The way most clouds present storage is at odds with the best practices of virtualization vendors. The general recommendation is to split the virtual disks across different classes for optimum performance -- fitting the demands of each virtual disk against its IOPS needs.
The cloud doesn’t currently offer this level of granularity, with the boot OS, log files and data all being dumped on the same class of storage. Thus, it is possible for ancillary log files to be stored on some of the most expensive storage available. So there is tension surrounding the attempt to simplify the virtualization environment without losing the granularity that application owners have come to expect in recent years.
Securing the cloud
The focus of cloud security has been multi-tenancy, which can be compared to an office block that is shared by many different businesses: Businesses rent the space and services they need without the burden of managing and maintaining the physical infrastructure. Security practices must ensure that any shared-access model does not allow for one business to intrude upon another. After all, you might be sharing the office block with one of your competitors.
Some employees may be using the cloud right now without even knowing.
One area of concern is whether the cloud security model allows for these organizational units to be secured from unauthorized access by a cloud provider. Who polices the police?
If the cloud administrator has access to the underlying virtual infrastructure, then there is little to stop him or her from duplicating the data that resides inside a VM’s virtual disks and attaching that data to a VM for which they have system-wide administrative privileges. So one major challenge of the cloud model is ensuring that correct role-based access privileges have been assigned in such a way that one individual does not hold all the keys to the kingdom. In the case of the public cloud, it means trusting your provider to apply appropriate security procedures in its delegation process.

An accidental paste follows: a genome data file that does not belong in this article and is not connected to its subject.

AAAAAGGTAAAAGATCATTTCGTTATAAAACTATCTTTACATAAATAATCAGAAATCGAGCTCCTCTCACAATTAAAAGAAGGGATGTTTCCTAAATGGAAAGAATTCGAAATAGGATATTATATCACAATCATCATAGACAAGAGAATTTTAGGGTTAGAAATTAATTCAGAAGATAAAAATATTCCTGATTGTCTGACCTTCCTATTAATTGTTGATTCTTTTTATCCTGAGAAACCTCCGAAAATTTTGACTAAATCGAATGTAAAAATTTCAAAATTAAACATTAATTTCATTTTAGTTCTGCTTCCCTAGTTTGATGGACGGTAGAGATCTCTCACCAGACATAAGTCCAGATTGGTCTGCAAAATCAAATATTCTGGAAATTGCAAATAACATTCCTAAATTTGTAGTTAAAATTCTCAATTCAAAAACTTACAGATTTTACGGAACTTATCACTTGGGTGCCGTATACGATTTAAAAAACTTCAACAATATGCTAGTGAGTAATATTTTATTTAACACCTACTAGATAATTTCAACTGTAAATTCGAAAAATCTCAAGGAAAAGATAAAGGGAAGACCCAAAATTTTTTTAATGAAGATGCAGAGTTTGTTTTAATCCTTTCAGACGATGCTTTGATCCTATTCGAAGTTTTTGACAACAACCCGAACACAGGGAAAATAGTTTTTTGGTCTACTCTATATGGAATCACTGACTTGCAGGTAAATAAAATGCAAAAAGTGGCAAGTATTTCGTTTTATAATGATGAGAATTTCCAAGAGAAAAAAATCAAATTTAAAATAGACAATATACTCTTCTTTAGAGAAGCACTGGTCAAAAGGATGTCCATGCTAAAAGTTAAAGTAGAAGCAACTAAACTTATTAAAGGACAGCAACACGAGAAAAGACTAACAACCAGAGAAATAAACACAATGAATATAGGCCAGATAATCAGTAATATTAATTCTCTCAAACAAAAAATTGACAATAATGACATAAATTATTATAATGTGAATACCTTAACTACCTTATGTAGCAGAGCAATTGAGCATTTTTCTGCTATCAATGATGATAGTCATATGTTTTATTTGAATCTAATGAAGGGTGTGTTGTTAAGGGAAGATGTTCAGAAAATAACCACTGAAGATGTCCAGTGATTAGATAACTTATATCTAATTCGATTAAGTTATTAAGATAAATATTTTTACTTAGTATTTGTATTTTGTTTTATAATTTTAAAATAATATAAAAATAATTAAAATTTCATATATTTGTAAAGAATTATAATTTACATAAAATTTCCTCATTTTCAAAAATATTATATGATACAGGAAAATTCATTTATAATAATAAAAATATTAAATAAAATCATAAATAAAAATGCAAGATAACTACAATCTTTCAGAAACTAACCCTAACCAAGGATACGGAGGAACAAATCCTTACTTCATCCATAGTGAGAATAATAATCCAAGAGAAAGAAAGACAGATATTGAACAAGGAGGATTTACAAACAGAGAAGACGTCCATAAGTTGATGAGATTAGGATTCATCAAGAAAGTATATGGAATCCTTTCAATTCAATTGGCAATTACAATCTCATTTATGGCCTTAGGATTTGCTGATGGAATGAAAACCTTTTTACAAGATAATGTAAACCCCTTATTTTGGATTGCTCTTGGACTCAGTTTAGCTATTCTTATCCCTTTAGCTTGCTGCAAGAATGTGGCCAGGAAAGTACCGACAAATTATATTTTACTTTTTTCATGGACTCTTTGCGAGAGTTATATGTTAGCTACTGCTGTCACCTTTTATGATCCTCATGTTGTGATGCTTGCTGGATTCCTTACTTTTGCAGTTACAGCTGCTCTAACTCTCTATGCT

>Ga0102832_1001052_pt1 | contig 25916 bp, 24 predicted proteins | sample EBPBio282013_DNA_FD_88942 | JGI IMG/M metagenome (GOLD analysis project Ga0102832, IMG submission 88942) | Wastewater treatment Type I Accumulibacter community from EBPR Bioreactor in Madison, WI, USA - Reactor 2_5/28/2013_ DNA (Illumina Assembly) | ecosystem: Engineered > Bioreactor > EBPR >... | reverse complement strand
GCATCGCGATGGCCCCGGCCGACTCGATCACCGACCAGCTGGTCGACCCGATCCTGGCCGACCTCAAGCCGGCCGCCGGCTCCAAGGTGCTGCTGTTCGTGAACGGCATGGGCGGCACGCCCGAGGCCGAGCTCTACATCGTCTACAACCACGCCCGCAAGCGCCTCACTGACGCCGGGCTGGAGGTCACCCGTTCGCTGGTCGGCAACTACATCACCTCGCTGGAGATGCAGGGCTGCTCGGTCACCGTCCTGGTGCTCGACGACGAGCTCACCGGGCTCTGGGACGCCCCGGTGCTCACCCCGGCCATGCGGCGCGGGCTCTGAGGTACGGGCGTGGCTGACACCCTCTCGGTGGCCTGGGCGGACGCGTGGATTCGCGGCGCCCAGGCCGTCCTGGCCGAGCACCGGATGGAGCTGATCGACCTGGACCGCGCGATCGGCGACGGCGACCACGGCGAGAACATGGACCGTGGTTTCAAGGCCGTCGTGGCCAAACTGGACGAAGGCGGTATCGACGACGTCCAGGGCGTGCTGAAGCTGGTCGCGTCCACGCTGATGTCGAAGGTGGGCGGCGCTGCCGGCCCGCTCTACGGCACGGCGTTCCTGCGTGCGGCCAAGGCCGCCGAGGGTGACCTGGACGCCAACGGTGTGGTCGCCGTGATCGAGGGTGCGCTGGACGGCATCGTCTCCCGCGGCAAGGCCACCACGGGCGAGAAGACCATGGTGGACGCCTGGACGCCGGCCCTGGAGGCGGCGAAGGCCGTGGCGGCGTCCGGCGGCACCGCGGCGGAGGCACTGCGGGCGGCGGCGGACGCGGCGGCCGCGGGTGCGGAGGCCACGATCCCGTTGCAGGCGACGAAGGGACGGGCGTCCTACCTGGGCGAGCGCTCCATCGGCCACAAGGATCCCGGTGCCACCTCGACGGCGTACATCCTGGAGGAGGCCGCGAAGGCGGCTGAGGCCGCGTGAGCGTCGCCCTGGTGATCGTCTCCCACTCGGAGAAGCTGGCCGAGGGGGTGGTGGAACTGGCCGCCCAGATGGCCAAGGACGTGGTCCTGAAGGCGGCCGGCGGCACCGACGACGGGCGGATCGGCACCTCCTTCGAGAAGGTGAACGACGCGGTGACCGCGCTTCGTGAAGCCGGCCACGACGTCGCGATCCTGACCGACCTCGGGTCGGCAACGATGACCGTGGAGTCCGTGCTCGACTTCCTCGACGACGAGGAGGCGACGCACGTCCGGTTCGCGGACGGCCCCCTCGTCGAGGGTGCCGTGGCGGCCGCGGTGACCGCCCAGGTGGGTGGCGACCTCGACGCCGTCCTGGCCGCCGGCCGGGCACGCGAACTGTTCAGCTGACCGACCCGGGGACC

Overemphasis on multi-tenancy unduly places focus purely on the network layer, often at the expense of analyzing how raw data is secured and protected. For this reason, it is worth investigating private key encryption of data balanced against the regional laws that govern the physical location of the cloud.
Before adopting any cloud automation layer, it’s necessary to conduct a root and branch audit of your existing virtual infrastructure. Whereas virtualization was a tactical solution that evolved into a strategic model, the cloud represents a strategic shift. Even more so than virtualization, cloud technology needs backing from senior managers and a project manager who is dedicated full time to delivering it.
ABOUT THE AUTHOR:
Mike Laverick (VCP) has been involved with the VMware community since 2003. Laverick is a VMware forum moderator and member of the London VMware User Group Steering Committee. Laverick is the owner and author of the virtualization website and blog RTFM Education, where he publishes free guides and utilities aimed at VMware ESX/VirtualCenter users, and has recently joined SearchVMware.com as an Editor at Large. In 2009, Laverick received the VMware vExpert award and helped found the Irish and Scottish VMware user groups. Laverick has had books published on VMware Virtual Infrastructure 3, VMware vSphere4 and VMware Site Recovery Manager.